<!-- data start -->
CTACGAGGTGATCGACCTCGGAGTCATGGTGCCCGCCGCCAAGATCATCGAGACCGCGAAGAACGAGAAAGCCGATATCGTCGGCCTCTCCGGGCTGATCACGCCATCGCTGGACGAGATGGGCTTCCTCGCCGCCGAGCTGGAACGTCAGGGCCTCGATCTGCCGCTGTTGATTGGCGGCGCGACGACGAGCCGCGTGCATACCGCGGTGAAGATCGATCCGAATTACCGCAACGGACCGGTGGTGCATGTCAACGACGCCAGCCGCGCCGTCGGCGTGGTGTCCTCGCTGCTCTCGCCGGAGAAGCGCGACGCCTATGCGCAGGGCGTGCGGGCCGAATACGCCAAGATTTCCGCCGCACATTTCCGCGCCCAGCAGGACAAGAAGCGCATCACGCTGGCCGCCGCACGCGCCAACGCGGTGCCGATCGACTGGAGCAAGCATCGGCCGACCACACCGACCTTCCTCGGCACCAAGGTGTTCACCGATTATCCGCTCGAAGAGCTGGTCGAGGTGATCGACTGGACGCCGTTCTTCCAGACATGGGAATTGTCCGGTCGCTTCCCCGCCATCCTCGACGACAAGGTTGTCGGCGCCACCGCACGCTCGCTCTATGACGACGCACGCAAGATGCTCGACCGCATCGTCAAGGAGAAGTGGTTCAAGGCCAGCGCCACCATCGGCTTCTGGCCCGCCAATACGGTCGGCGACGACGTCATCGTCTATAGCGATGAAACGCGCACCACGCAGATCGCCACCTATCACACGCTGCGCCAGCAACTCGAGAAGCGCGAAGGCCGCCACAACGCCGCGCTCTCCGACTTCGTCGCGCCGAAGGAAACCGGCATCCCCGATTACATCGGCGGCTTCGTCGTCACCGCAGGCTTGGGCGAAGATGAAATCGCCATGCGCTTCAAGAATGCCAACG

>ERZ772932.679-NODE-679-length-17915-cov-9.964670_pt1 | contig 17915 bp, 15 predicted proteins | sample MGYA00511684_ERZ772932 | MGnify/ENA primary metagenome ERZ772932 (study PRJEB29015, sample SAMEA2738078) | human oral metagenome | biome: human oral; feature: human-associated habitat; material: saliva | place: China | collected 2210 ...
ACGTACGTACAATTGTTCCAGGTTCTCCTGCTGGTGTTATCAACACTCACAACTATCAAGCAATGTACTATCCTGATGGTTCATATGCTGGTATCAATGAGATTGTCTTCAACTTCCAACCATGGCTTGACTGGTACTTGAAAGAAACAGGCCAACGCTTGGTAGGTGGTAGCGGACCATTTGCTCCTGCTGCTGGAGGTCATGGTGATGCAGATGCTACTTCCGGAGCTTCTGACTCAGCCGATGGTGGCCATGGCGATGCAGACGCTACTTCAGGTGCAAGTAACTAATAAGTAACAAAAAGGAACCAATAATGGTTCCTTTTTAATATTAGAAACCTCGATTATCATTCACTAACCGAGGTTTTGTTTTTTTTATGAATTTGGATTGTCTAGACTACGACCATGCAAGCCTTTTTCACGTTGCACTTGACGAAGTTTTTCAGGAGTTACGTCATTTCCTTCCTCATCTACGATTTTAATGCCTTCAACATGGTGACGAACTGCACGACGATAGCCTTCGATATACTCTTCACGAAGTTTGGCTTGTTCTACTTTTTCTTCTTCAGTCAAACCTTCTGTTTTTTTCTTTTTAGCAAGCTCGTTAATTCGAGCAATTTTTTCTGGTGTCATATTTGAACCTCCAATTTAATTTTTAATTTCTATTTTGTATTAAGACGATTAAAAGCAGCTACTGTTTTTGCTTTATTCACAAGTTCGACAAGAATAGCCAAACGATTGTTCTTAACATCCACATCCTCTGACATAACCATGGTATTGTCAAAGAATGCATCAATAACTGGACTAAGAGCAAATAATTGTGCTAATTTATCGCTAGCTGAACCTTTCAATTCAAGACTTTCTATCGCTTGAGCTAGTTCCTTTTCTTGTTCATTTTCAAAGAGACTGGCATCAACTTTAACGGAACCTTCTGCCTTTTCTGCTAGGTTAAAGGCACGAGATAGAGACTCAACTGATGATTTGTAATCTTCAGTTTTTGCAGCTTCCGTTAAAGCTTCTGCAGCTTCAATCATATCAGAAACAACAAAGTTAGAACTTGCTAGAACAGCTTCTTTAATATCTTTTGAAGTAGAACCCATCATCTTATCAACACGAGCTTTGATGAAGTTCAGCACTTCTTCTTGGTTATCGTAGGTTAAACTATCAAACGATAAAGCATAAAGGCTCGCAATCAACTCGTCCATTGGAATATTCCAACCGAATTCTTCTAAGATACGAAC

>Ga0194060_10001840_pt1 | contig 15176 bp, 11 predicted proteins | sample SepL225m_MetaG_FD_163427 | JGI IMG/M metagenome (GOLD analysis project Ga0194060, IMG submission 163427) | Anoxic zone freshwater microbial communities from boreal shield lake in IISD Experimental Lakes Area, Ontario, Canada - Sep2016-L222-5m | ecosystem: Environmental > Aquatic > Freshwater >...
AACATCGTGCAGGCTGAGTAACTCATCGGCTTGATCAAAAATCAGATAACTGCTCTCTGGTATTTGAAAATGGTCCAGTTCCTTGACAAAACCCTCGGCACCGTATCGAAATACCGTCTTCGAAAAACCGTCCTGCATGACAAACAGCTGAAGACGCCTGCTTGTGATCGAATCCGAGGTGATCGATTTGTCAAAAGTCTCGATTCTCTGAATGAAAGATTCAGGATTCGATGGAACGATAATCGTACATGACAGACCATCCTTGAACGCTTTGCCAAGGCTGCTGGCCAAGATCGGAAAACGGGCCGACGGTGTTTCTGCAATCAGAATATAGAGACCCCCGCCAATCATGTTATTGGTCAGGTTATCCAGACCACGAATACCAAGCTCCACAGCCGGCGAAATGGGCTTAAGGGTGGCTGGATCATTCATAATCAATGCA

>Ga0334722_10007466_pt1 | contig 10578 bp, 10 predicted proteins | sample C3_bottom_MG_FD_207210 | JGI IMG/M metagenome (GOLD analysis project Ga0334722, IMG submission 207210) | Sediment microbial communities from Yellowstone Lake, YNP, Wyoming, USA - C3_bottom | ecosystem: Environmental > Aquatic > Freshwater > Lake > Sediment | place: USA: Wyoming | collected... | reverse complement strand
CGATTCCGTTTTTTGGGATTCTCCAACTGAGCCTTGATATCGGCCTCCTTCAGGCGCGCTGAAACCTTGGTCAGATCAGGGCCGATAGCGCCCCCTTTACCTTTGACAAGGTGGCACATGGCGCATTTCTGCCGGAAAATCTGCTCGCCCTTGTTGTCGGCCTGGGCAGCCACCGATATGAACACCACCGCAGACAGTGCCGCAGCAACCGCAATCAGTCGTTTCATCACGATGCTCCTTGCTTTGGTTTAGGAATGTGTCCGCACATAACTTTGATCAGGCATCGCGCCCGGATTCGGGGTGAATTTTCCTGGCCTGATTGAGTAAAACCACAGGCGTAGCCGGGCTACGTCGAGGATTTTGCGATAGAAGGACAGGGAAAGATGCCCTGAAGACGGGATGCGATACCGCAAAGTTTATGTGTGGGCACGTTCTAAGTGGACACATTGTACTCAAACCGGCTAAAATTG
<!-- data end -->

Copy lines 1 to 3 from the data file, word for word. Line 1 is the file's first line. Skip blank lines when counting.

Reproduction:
CTACGAGGTGATCGACCTCGGAGTCATGGTGCCCGCCGCCAAGATCATCGAGACCGCGAAGAACGAGAAAGCCGATATCGTCGGCCTCTCCGGGCTGATCACGCCATCGCTGGACGAGATGGGCTTCCTCGCCGCCGAGCTGGAACGTCAGGGCCTCGATCTGCCGCTGTTGATTGGCGGCGCGACGACGAGCCGCGTGCATACCGCGGTGAAGATCGATCCGAATTACCGCAACGGACCGGTGGTGCATGTCAACGACGCCAGCCGCGCCGTCGGCGTGGTGTCCTCGCTGCTCTCGCCGGAGAAGCGCGACGCCTATGCGCAGGGCGTGCGGGCCGAATACGCCAAGATTTCCGCCGCACATTTCCGCGCCCAGCAGGACAAGAAGCGCATCACGCTGGCCGCCGCACGCGCCAACGCGGTGCCGATCGACTGGAGCAAGCATCGGCCGACCACACCGACCTTCCTCGGCACCAAGGTGTTCACCGATTATCCGCTCGAAGAGCTGGTCGAGGTGATCGACTGGACGCCGTTCTTCCAGACATGGGAATTGTCCGGTCGCTTCCCCGCCATCCTCGACGACAAGGTTGTCGGCGCCACCGCACGCTCGCTCTATGACGACGCACGCAAGATGCTCGACCGCATCGTCAAGGAGAAGTGGTTCAAGGCCAGCGCCACCATCGGCTTCTGGCCCGCCAATACGGTCGGCGACGACGTCATCGTCTATAGCGATGAAACGCGCACCACGCAGATCGCCACCTATCACACGCTGCGCCAGCAACTCGAGAAGCGCGAAGGCCGCCACAACGCCGCGCTCTCCGACTTCGTCGCGCCGAAGGAAACCGGCATCCCCGATTACATCGGCGGCTTCGTCGTCACCGCAGGCTTGGGCGAAGATGAAATCGCCATGCGCTTCAAGAATGCCAACG

>ERZ772932.679-NODE-679-length-17915-cov-9.964670_pt1 | contig 17915 bp, 15 predicted proteins | sample MGYA00511684_ERZ772932 | MGnify/ENA primary metagenome ERZ772932 (study PRJEB29015, sample SAMEA2738078) | human oral metagenome | biome: human oral; feature: human-associated habitat; material: saliva | place: China | collected 2210 ...
ACGTACGTACAATTGTTCCAGGTTCTCCTGCTGGTGTTATCAACACTCACAACTATCAAGCAATGTACTATCCTGATGGTTCATATGCTGGTATCAATGAGATTGTCTTCAACTTCCAACCATGGCTTGACTGGTACTTGAAAGAAACAGGCCAACGCTTGGTAGGTGGTAGCGGACCATTTGCTCCTGCTGCTGGAGGTCATGGTGATGCAGATGCTACTTCCGGAGCTTCTGACTCAGCCGATGGTGGCCATGGCGATGCAGACGCTACTTCAGGTGCAAGTAACTAATAAGTAACAAAAAGGAACCAATAATGGTTCCTTTTTAATATTAGAAACCTCGATTATCATTCACTAACCGAGGTTTTGTTTTTTTTATGAATTTGGATTGTCTAGACTACGACCATGCAAGCCTTTTTCACGTTGCACTTGACGAAGTTTTTCAGGAGTTACGTCATTTCCTTCCTCATCTACGATTTTAATGCCTTCAACATGGTGACGAACTGCACGACGATAGCCTTCGATATACTCTTCACGAAGTTTGGCTTGTTCTACTTTTTCTTCTTCAGTCAAACCTTCTGTTTTTTTCTTTTTAGCAAGCTCGTTAATTCGAGCAATTTTTTCTGGTGTCATATTTGAACCTCCAATTTAATTTTTAATTTCTATTTTGTATTAAGACGATTAAAAGCAGCTACTGTTTTTGCTTTATTCACAAGTTCGACAAGAATAGCCAAACGATTGTTCTTAACATCCACATCCTCTGACATAACCATGGTATTGTCAAAGAATGCATCAATAACTGGACTAAGAGCAAATAATTGTGCTAATTTATCGCTAGCTGAACCTTTCAATTCAAGACTTTCTATCGCTTGAGCTAGTTCCTTTTCTTGTTCATTTTCAAAGAGACTGGCATCAACTTTAACGGAACCTTCTGCCTTTTCTGCTAGGTTAAAGGCACGAGATAGAGACTCAACTGATGATTTGTAATCTTCAGTTTTTGCAGCTTCCGTTAAAGCTTCTGCAGCTTCAATCATATCAGAAACAACAAAGTTAGAACTTGCTAGAACAGCTTCTTTAATATCTTTTGAAGTAGAACCCATCATCTTATCAACACGAGCTTTGATGAAGTTCAGCACTTCTTCTTGGTTATCGTAGGTTAAACTATCAAACGATAAAGCATAAAGGCTCGCAATCAACTCGTCCATTGGAATATTCCAACCGAATTCTTCTAAGATACGAAC